Updated: Dec 10, 2020
Having been an illustrator and print artist for years, it wasn’t until 2014 while home from work taking care of my child post-surgery that I really found my stride with this new three dimensional artform of historic dresses. Someone had recently given me some vintage maps of Kansas and without any structural or design challenges, “Kansas Antoinette” came
together almost miraculously. As I worked on her, I reveled in folding the tiny pleat and ruffle details and making the tiny flowers. The repetitive movement of creating these elements helped me to process my worry and fear about my child’s recovery.
I have found that the more details I use, the easier it is to keep depression and anxiety at bay. When I give myself repetitive tasks like making hundreds of flowers for Titania’s skirt:
or tiny paper rose garlands for paper Christmas trees:
or making hundreds of miniature books:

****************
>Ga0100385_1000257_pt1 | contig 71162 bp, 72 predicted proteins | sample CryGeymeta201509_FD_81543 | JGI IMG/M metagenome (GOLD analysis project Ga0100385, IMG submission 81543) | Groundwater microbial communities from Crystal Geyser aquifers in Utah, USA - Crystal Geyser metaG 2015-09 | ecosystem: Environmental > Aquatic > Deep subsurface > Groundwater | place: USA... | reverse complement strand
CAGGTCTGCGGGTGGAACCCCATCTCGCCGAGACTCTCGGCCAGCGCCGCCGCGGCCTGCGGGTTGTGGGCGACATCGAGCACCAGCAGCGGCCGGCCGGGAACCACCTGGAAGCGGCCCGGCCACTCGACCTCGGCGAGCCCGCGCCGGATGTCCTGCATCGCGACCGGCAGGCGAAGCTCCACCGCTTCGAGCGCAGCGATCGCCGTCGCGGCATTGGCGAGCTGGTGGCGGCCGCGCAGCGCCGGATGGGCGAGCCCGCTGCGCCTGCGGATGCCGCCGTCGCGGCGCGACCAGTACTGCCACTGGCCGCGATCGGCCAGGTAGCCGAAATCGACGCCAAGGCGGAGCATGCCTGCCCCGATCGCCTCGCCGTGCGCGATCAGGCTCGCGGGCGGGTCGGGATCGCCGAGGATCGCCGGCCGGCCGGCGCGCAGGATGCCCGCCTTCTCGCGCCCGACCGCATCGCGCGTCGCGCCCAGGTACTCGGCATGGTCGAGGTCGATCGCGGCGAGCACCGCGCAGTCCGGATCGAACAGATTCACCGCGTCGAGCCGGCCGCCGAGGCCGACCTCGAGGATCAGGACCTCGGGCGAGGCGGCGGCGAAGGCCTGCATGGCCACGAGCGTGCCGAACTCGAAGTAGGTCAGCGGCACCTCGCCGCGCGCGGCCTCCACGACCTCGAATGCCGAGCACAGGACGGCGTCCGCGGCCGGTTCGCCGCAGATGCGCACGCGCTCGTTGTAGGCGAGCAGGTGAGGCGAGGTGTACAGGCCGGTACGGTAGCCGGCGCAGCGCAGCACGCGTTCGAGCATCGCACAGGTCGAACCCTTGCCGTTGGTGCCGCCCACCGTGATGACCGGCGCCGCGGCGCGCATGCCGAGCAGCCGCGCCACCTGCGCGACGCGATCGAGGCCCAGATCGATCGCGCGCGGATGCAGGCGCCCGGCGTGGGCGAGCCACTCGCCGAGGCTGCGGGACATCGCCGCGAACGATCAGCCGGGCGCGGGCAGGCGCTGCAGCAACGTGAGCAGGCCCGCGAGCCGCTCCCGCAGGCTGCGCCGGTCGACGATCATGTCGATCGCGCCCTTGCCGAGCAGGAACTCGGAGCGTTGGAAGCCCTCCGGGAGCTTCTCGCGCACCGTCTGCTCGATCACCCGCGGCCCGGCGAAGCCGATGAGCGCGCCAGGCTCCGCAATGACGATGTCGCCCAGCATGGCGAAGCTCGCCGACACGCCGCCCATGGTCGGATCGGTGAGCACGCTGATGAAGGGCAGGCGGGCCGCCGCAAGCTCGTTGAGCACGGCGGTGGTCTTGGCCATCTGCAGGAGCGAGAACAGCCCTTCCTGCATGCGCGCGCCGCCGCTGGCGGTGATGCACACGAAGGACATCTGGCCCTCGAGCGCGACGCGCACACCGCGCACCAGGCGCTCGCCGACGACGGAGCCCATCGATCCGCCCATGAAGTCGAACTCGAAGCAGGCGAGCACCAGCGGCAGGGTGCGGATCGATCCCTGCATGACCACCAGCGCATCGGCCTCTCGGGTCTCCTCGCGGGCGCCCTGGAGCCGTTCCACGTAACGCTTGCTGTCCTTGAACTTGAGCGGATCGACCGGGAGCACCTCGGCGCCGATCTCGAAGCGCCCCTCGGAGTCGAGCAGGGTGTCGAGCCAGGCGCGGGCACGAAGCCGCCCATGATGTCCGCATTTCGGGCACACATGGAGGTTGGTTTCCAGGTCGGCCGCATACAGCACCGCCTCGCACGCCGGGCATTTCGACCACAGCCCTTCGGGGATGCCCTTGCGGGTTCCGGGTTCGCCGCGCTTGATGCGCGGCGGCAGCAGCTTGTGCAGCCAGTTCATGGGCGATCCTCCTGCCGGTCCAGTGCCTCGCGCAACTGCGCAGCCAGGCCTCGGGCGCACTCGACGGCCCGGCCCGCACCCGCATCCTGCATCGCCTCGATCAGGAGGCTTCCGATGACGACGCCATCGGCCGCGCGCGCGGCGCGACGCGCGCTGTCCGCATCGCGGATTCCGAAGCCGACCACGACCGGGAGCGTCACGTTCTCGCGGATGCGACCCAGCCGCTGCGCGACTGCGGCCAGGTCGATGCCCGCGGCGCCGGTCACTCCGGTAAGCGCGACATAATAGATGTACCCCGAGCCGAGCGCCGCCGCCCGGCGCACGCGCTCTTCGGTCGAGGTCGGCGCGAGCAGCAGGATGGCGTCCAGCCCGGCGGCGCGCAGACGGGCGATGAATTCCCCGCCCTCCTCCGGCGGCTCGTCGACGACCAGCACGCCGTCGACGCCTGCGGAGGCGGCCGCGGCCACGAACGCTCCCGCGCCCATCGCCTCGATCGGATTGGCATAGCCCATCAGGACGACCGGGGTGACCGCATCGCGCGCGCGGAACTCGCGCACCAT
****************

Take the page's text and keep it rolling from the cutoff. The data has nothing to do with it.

I somehow feel better – at peace. Maybe getting into the “zone” is akin to meditation, a connection to something greater than myself.
I recommend a TED talk called Embrace the shake by Phil Hansen– it’s a commentary on moving forward with whatever gifts or handicaps you may have. He posits, and I believe this too, that one can be more creative given parameters or limitations.
There is a great deal of fun in choosing and creating details too. Whether it is finding Hammer and Sickle buttons for the flounces of Frida Kahlo's skirt,
or sewing together actual foreign currency for the underskirt of The Horsewoman of the Apocalypse War:
I especially love adding subtle details, such as black medical stitches up the side of the Mary Shelley's gown made from pages of Frankenstein or quilted pages of the DSM-4 for Ophelia's underskirt.
Enjoy the details of life; small, large, mundane or sparkly; they are what sustain us and we all need plenty of sustenance right now.